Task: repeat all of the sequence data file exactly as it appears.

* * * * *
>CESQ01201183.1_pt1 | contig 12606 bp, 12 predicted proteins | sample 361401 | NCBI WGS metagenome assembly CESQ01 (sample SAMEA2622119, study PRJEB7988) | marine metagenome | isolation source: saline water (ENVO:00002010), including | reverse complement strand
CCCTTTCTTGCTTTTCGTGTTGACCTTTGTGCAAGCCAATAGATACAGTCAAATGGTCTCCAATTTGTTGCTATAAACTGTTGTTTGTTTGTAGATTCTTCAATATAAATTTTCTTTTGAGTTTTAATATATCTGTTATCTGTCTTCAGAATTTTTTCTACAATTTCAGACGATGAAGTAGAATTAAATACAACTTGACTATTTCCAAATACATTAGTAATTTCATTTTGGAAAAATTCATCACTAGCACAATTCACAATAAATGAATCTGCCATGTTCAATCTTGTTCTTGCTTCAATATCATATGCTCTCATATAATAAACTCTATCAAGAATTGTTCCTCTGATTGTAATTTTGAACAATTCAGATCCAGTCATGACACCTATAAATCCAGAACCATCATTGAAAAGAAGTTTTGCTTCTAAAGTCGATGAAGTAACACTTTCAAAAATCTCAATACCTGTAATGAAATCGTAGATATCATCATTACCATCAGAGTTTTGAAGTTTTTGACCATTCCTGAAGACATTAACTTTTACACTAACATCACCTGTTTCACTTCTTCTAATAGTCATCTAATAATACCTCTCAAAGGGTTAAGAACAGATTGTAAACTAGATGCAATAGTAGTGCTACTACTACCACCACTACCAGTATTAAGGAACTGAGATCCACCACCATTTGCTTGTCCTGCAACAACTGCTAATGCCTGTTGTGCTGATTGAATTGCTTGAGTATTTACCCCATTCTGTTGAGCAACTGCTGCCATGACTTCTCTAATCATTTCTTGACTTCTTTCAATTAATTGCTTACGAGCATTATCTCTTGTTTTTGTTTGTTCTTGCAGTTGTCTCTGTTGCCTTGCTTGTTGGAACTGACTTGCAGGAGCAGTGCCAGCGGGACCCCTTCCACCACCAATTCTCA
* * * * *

>CESQ01201183.1_pt1 | contig 12606 bp, 12 predicted proteins | sample 361401 | NCBI WGS metagenome assembly CESQ01 (sample SAMEA2622119, study PRJEB7988) | marine metagenome | isolation source: saline water (ENVO:00002010), including | reverse complement strand
CCCTTTCTTGCTTTTCGTGTTGACCTTTGTGCAAGCCAATAGATACAGTCAAATGGTCTCCAATTTGTTGCTATAAACTGTTGTTTGTTTGTAGATTCTTCAATATAAATTTTCTTTTGAGTTTTAATATATCTGTTATCTGTCTTCAGAATTTTTTCTACAATTTCAGACGATGAAGTAGAATTAAATACAACTTGACTATTTCCAAATACATTAGTAATTTCATTTTGGAAAAATTCATCACTAGCACAATTCACAATAAATGAATCTGCCATGTTCAATCTTGTTCTTGCTTCAATATCATATGCTCTCATATAATAAACTCTATCAAGAATTGTTCCTCTGATTGTAATTTTGAACAATTCAGATCCAGTCATGACACCTATAAATCCAGAACCATCATTGAAAAGAAGTTTTGCTTCTAAAGTCGATGAAGTAACACTTTCAAAAATCTCAATACCTGTAATGAAATCGTAGATATCATCATTACCATCAGAGTTTTGAAGTTTTTGACCATTCCTGAAGACATTAACTTTTACACTAACATCACCTGTTTCACTTCTTCTAATAGTCATCTAATAATACCTCTCAAAGGGTTAAGAACAGATTGTAAACTAGATGCAATAGTAGTGCTACTACTACCACCACTACCAGTATTAAGGAACTGAGATCCACCACCATTTGCTTGTCCTGCAACAACTGCTAATGCCTGTTGTGCTGATTGAATTGCTTGAGTATTTACCCCATTCTGTTGAGCAACTGCTGCCATGACTTCTCTAATCATTTCTTGACTTCTTTCAATTAATTGCTTACGAGCATTATCTCTTGTTTTTGTTTGTTCTTGCAGTTGTCTCTGTTGCCTTGCTTGTTGGAACTGACTTGCAGGAGCAGTGCCAGCGGGACCCCTTCCACCACCAATTCTCA